I picked it up after hearing about the upcoming Lord of the Rings movies. Even then, I was the type of kid who had to start at the beginning to feel that I’d gotten the most out of anything (I still do this with bands, TV shows, and book series today). So my mom bought me The Hobbit, which I was determined to read before getting into The Lord of the Rings proper. My copy had beautiful, detailed illustrations, and I was grabbed immediately by Tolkien’s vivid, grandfatherly style of storytelling. And I still look back on that book with more than just fondness, because it’s a style of storytelling that isn’t often seen in fiction anymore. It’s not every author who can write a story and instantly transport the reader to a warm oversized chair by a fire with the first words. But The Hobbit has that power.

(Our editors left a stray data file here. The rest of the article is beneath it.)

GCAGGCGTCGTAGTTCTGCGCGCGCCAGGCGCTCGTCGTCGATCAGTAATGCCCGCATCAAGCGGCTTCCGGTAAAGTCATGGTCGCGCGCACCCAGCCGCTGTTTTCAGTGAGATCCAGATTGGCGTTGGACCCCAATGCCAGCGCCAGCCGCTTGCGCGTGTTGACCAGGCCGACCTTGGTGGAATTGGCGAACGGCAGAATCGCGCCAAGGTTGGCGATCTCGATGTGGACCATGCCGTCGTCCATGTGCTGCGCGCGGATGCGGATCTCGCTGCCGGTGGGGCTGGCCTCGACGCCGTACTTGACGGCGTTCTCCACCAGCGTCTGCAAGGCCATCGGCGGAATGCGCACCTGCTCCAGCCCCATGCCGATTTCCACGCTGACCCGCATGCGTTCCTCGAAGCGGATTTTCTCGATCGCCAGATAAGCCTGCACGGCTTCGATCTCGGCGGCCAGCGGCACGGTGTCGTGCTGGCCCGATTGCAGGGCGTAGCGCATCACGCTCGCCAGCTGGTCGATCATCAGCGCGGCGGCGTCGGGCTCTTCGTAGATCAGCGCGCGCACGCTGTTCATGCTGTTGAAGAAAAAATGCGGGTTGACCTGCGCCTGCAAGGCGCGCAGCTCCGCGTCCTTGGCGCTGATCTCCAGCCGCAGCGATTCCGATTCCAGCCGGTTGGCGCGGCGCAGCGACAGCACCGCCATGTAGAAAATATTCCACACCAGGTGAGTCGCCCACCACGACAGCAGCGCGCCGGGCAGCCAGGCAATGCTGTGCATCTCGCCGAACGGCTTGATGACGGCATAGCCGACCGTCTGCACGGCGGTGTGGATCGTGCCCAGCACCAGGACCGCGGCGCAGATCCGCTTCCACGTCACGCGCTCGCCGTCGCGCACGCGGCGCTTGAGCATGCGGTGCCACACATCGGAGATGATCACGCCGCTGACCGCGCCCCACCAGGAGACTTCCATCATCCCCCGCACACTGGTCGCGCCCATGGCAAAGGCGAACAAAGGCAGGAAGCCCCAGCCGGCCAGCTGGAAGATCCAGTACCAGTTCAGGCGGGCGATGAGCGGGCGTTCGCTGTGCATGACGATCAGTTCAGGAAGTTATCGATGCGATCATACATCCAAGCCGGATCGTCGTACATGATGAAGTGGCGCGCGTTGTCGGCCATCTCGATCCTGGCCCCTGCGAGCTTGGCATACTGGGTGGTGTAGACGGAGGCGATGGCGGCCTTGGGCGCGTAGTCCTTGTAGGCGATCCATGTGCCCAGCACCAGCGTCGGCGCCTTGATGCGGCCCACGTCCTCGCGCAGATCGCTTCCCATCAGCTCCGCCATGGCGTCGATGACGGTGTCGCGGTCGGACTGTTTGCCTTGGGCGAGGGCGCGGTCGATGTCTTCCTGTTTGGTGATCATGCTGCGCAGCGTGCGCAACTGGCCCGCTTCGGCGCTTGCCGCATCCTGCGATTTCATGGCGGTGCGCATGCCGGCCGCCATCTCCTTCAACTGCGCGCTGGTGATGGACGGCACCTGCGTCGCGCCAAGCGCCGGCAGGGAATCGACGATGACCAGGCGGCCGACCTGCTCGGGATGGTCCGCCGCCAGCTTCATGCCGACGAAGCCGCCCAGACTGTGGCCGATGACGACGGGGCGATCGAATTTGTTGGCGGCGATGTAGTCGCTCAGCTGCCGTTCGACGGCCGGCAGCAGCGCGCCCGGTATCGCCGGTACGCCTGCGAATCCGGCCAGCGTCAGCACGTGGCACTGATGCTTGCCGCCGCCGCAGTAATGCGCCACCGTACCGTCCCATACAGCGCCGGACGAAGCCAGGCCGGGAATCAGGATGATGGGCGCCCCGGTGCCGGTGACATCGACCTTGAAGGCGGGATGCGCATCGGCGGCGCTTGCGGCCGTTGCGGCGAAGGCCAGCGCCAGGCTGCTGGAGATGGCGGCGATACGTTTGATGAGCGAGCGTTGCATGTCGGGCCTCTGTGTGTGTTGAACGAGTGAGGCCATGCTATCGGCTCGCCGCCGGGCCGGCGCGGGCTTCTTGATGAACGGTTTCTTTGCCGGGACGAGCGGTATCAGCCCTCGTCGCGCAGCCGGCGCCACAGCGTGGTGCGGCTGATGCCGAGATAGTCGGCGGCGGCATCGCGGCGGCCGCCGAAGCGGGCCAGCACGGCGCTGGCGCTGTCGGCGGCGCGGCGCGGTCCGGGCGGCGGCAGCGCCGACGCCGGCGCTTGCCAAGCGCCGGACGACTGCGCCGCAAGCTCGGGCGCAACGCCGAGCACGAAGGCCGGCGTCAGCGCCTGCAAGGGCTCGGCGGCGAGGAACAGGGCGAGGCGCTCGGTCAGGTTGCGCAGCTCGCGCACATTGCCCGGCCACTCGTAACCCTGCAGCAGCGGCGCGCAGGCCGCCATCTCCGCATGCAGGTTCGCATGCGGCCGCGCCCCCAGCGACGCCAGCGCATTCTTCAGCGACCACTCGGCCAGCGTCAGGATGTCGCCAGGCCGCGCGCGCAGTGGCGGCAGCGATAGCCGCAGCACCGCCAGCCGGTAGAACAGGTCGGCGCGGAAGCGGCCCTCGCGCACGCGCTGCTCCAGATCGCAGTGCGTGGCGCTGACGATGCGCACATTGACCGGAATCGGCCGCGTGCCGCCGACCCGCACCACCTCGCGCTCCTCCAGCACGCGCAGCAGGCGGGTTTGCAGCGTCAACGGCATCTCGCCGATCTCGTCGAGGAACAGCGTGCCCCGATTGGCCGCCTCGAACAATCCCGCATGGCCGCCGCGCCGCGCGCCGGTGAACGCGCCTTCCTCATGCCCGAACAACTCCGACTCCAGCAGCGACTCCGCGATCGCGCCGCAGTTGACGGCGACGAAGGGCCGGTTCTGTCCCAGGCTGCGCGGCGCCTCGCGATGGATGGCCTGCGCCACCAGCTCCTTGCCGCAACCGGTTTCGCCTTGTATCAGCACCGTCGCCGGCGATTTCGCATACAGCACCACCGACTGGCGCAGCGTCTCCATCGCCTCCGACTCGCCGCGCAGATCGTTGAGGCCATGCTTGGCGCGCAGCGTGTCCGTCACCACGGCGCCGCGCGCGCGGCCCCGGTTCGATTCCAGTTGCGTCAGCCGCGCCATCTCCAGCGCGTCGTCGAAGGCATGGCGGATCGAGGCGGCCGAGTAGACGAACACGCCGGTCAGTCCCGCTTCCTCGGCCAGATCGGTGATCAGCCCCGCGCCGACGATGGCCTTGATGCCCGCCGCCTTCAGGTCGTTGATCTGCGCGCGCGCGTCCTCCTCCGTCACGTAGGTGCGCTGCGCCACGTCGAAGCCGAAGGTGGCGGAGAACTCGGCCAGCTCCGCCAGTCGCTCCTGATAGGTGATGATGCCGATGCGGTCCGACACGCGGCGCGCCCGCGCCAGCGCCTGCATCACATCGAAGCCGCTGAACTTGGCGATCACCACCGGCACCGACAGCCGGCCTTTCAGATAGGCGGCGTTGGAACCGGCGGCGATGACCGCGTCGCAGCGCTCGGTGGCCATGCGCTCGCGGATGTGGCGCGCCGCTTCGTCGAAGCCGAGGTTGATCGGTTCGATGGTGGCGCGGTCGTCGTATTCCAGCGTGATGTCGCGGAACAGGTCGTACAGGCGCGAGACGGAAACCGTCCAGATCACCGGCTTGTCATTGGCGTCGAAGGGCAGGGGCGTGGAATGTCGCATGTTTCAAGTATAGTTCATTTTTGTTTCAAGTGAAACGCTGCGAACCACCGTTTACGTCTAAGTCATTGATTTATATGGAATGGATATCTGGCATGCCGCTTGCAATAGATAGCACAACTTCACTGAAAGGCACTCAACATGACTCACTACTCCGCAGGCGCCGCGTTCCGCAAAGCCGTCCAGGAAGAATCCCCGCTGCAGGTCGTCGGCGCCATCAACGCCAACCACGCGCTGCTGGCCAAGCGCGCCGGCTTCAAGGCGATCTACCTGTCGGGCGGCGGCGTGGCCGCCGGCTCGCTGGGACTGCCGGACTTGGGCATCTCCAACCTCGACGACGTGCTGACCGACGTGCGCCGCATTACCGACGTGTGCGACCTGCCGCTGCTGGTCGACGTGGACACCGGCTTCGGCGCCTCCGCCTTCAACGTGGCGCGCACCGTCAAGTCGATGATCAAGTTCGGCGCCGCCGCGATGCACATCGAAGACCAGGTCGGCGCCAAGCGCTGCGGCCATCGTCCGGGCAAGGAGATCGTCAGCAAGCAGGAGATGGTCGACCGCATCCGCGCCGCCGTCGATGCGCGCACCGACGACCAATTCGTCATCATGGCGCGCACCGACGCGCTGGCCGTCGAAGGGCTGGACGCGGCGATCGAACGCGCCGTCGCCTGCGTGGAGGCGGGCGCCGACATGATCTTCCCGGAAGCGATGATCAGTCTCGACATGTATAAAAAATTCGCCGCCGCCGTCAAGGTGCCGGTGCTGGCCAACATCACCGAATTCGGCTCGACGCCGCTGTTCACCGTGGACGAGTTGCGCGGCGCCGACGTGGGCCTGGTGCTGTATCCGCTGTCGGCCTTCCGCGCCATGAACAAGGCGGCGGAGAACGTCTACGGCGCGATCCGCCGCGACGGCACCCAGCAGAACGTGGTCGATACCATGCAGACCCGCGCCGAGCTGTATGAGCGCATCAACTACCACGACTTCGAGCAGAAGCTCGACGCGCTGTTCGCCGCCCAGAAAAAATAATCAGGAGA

So you can understand why it was with some considerable trepidation that I approached Peter Jackson’s film adaptation, especially with all the negative things I’d heard already. I had heard that it was bloated and unnecessarily drawn out (the adaptation was initially announced to be one film, and then two, and then a ridiculous three). I had heard that it was filled with obvious CGI and corny 3D gimmicks. And, of course, I had heard that it was a totally unneeded attempt to cash in on the success of the first three Lord of the Rings films. I was feeling a familiar, Phantom-Menace-esque lump in my throat at the thought. And, to cap it all off, Patrick Rothfuss, whose writing I love and who has led me to many other great books and films in the past through his blog, publicly stated that he would not be seeing the movie because of these factors.

So, again, I was not expecting much. But I think those low expectations saved the experience for me. In the end, strange as it sounds, I was pleasantly surprised to be unexpectedly un-disappointed. I’d spent so much time before the film bracing myself for absolute garbage that, when the time finally came to plonk myself down in the theater, I was able to have a really good time with the film.

I’ll break it down, briefly.